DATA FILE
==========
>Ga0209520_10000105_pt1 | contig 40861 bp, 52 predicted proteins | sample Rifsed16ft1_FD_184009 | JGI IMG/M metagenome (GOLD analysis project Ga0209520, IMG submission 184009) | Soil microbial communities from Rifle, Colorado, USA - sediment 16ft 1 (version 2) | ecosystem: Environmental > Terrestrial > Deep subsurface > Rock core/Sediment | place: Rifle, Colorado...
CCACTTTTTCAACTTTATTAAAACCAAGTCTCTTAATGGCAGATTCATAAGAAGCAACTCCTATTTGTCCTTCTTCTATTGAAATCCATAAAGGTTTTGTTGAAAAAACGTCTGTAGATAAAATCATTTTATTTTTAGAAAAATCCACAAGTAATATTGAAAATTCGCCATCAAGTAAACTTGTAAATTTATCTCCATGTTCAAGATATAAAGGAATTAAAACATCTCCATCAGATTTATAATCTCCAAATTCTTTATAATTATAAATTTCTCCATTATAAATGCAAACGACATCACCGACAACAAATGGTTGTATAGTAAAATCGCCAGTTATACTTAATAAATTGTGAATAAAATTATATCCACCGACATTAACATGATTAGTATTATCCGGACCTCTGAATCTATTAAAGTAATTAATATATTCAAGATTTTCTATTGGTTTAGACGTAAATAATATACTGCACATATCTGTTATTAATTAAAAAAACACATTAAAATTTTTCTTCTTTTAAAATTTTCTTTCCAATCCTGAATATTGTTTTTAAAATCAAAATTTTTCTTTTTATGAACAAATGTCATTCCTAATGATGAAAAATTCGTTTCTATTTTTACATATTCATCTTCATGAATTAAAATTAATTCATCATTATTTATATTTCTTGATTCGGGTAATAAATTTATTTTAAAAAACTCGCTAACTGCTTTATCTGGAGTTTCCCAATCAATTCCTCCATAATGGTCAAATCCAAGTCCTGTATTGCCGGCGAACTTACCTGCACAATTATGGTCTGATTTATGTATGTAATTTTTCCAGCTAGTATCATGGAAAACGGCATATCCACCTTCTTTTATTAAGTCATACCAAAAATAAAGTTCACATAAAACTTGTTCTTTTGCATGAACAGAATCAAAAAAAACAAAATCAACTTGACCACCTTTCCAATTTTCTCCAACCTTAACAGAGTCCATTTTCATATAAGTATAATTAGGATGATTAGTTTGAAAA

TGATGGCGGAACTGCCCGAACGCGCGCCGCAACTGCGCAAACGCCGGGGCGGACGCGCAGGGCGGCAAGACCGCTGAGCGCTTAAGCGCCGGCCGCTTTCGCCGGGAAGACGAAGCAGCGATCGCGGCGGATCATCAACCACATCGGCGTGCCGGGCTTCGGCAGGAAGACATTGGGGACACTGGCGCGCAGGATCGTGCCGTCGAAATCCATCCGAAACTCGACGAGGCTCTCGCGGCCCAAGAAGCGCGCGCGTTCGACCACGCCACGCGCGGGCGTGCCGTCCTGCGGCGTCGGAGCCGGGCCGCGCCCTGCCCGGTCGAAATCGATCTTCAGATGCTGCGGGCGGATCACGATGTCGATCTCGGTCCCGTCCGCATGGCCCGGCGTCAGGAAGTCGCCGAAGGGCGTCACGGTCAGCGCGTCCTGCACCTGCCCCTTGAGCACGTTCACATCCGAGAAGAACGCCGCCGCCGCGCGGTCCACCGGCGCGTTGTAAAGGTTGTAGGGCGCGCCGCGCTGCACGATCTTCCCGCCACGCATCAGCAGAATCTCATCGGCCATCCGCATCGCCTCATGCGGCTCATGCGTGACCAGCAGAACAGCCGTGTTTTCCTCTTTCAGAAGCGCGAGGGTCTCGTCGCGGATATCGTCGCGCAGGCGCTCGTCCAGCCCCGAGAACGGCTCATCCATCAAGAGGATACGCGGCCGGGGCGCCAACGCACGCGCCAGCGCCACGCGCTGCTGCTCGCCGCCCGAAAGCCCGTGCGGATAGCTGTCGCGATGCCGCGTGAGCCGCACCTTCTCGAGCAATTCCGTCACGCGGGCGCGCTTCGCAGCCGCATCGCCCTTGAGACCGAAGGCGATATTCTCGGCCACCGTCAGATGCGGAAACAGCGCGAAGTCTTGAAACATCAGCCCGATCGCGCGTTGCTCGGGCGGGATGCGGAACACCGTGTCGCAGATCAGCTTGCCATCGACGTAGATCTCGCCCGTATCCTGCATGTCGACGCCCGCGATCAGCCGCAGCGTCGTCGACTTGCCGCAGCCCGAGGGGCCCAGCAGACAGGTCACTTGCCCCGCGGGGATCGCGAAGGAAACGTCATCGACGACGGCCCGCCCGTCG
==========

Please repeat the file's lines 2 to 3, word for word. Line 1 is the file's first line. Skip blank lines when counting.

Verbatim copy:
CCACTTTTTCAACTTTATTAAAACCAAGTCTCTTAATGGCAGATTCATAAGAAGCAACTCCTATTTGTCCTTCTTCTATTGAAATCCATAAAGGTTTTGTTGAAAAAACGTCTGTAGATAAAATCATTTTATTTTTAGAAAAATCCACAAGTAATATTGAAAATTCGCCATCAAGTAAACTTGTAAATTTATCTCCATGTTCAAGATATAAAGGAATTAAAACATCTCCATCAGATTTATAATCTCCAAATTCTTTATAATTATAAATTTCTCCATTATAAATGCAAACGACATCACCGACAACAAATGGTTGTATAGTAAAATCGCCAGTTATACTTAATAAATTGTGAATAAAATTATATCCACCGACATTAACATGATTAGTATTATCCGGACCTCTGAATCTATTAAAGTAATTAATATATTCAAGATTTTCTATTGGTTTAGACGTAAATAATATACTGCACATATCTGTTATTAATTAAAAAAACACATTAAAATTTTTCTTCTTTTAAAATTTTCTTTCCAATCCTGAATATTGTTTTTAAAATCAAAATTTTTCTTTTTATGAACAAATGTCATTCCTAATGATGAAAAATTCGTTTCTATTTTTACATATTCATCTTCATGAATTAAAATTAATTCATCATTATTTATATTTCTTGATTCGGGTAATAAATTTATTTTAAAAAACTCGCTAACTGCTTTATCTGGAGTTTCCCAATCAATTCCTCCATAATGGTCAAATCCAAGTCCTGTATTGCCGGCGAACTTACCTGCACAATTATGGTCTGATTTATGTATGTAATTTTTCCAGCTAGTATCATGGAAAACGGCATATCCACCTTCTTTTATTAAGTCATACCAAAAATAAAGTTCACATAAAACTTGTTCTTTTGCATGAACAGAATCAAAAAAAACAAAATCAACTTGACCACCTTTCCAATTTTCTCCAACCTTAACAGAGTCCATTTTCATATAAGTATAATTAGGATGATTAGTTTGAAAA

TGATGGCGGAACTGCCCGAACGCGCGCCGCAACTGCGCAAACGCCGGGGCGGACGCGCAGGGCGGCAAGACCGCTGAGCGCTTAAGCGCCGGCCGCTTTCGCCGGGAAGACGAAGCAGCGATCGCGGCGGATCATCAACCACATCGGCGTGCCGGGCTTCGGCAGGAAGACATTGGGGACACTGGCGCGCAGGATCGTGCCGTCGAAATCCATCCGAAACTCGACGAGGCTCTCGCGGCCCAAGAAGCGCGCGCGTTCGACCACGCCACGCGCGGGCGTGCCGTCCTGCGGCGTCGGAGCCGGGCCGCGCCCTGCCCGGTCGAAATCGATCTTCAGATGCTGCGGGCGGATCACGATGTCGATCTCGGTCCCGTCCGCATGGCCCGGCGTCAGGAAGTCGCCGAAGGGCGTCACGGTCAGCGCGTCCTGCACCTGCCCCTTGAGCACGTTCACATCCGAGAAGAACGCCGCCGCCGCGCGGTCCACCGGCGCGTTGTAAAGGTTGTAGGGCGCGCCGCGCTGCACGATCTTCCCGCCACGCATCAGCAGAATCTCATCGGCCATCCGCATCGCCTCATGCGGCTCATGCGTGACCAGCAGAACAGCCGTGTTTTCCTCTTTCAGAAGCGCGAGGGTCTCGTCGCGGATATCGTCGCGCAGGCGCTCGTCCAGCCCCGAGAACGGCTCATCCATCAAGAGGATACGCGGCCGGGGCGCCAACGCACGCGCCAGCGCCACGCGCTGCTGCTCGCCGCCCGAAAGCCCGTGCGGATAGCTGTCGCGATGCCGCGTGAGCCGCACCTTCTCGAGCAATTCCGTCACGCGGGCGCGCTTCGCAGCCGCATCGCCCTTGAGACCGAAGGCGATATTCTCGGCCACCGTCAGATGCGGAAACAGCGCGAAGTCTTGAAACATCAGCCCGATCGCGCGTTGCTCGGGCGGGATGCGGAACACCGTGTCGCAGATCAGCTTGCCATCGACGTAGATCTCGCCCGTATCCTGCATGTCGACGCCCGCGATCAGCCGCAGCGTCGTCGACTTGCCGCAGCCCGAGGGGCCCAGCAGACAGGTCACTTGCCCCGCGGGGATCGCGAAGGAAACGTCATCGACGACGGCCCGCCCGTCG